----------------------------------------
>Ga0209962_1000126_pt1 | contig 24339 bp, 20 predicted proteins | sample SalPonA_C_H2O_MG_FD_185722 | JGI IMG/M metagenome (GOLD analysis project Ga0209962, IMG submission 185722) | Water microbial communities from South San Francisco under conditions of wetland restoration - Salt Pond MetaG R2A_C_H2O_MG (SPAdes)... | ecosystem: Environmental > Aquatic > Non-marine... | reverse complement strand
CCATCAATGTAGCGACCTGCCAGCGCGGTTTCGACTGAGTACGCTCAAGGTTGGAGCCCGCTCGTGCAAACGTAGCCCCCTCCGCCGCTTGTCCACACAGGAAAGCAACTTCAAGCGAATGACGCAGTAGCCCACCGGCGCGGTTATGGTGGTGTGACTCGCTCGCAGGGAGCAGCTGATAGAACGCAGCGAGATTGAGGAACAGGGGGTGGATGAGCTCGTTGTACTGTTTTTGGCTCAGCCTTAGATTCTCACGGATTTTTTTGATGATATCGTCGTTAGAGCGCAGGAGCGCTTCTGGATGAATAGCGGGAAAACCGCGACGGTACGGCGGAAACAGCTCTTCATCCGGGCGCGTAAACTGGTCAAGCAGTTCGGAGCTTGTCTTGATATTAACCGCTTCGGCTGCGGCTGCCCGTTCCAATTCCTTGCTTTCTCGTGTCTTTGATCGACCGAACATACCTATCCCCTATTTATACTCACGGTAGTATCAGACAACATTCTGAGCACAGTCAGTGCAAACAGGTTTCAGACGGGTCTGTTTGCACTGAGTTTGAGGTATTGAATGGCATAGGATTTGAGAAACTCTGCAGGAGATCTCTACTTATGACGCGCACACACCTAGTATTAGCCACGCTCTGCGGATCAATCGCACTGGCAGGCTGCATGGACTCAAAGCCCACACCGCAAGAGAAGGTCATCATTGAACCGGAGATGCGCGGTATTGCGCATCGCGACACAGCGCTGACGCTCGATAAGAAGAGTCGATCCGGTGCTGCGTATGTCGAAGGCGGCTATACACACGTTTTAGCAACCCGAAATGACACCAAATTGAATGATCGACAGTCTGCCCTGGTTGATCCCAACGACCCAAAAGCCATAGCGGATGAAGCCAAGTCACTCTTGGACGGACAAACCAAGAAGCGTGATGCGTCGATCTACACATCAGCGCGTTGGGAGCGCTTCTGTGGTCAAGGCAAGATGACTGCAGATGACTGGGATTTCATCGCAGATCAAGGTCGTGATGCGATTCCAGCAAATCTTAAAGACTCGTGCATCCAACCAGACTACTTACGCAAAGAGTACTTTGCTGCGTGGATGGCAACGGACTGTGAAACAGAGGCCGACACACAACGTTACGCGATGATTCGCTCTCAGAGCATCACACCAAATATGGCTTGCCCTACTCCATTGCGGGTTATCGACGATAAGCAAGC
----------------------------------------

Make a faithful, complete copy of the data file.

>Ga0209962_1000126_pt1 | contig 24339 bp, 20 predicted proteins | sample SalPonA_C_H2O_MG_FD_185722 | JGI IMG/M metagenome (GOLD analysis project Ga0209962, IMG submission 185722) | Water microbial communities from South San Francisco under conditions of wetland restoration - Salt Pond MetaG R2A_C_H2O_MG (SPAdes)... | ecosystem: Environmental > Aquatic > Non-marine... | reverse complement strand
CCATCAATGTAGCGACCTGCCAGCGCGGTTTCGACTGAGTACGCTCAAGGTTGGAGCCCGCTCGTGCAAACGTAGCCCCCTCCGCCGCTTGTCCACACAGGAAAGCAACTTCAAGCGAATGACGCAGTAGCCCACCGGCGCGGTTATGGTGGTGTGACTCGCTCGCAGGGAGCAGCTGATAGAACGCAGCGAGATTGAGGAACAGGGGGTGGATGAGCTCGTTGTACTGTTTTTGGCTCAGCCTTAGATTCTCACGGATTTTTTTGATGATATCGTCGTTAGAGCGCAGGAGCGCTTCTGGATGAATAGCGGGAAAACCGCGACGGTACGGCGGAAACAGCTCTTCATCCGGGCGCGTAAACTGGTCAAGCAGTTCGGAGCTTGTCTTGATATTAACCGCTTCGGCTGCGGCTGCCCGTTCCAATTCCTTGCTTTCTCGTGTCTTTGATCGACCGAACATACCTATCCCCTATTTATACTCACGGTAGTATCAGACAACATTCTGAGCACAGTCAGTGCAAACAGGTTTCAGACGGGTCTGTTTGCACTGAGTTTGAGGTATTGAATGGCATAGGATTTGAGAAACTCTGCAGGAGATCTCTACTTATGACGCGCACACACCTAGTATTAGCCACGCTCTGCGGATCAATCGCACTGGCAGGCTGCATGGACTCAAAGCCCACACCGCAAGAGAAGGTCATCATTGAACCGGAGATGCGCGGTATTGCGCATCGCGACACAGCGCTGACGCTCGATAAGAAGAGTCGATCCGGTGCTGCGTATGTCGAAGGCGGCTATACACACGTTTTAGCAACCCGAAATGACACCAAATTGAATGATCGACAGTCTGCCCTGGTTGATCCCAACGACCCAAAAGCCATAGCGGATGAAGCCAAGTCACTCTTGGACGGACAAACCAAGAAGCGTGATGCGTCGATCTACACATCAGCGCGTTGGGAGCGCTTCTGTGGTCAAGGCAAGATGACTGCAGATGACTGGGATTTCATCGCAGATCAAGGTCGTGATGCGATTCCAGCAAATCTTAAAGACTCGTGCATCCAACCAGACTACTTACGCAAAGAGTACTTTGCTGCGTGGATGGCAACGGACTGTGAAACAGAGGCCGACACACAACGTTACGCGATGATTCGCTCTCAGAGCATCACACCAAATATGGCTTGCCCTACTCCATTGCGGGTTATCGACGATAAGCAAGC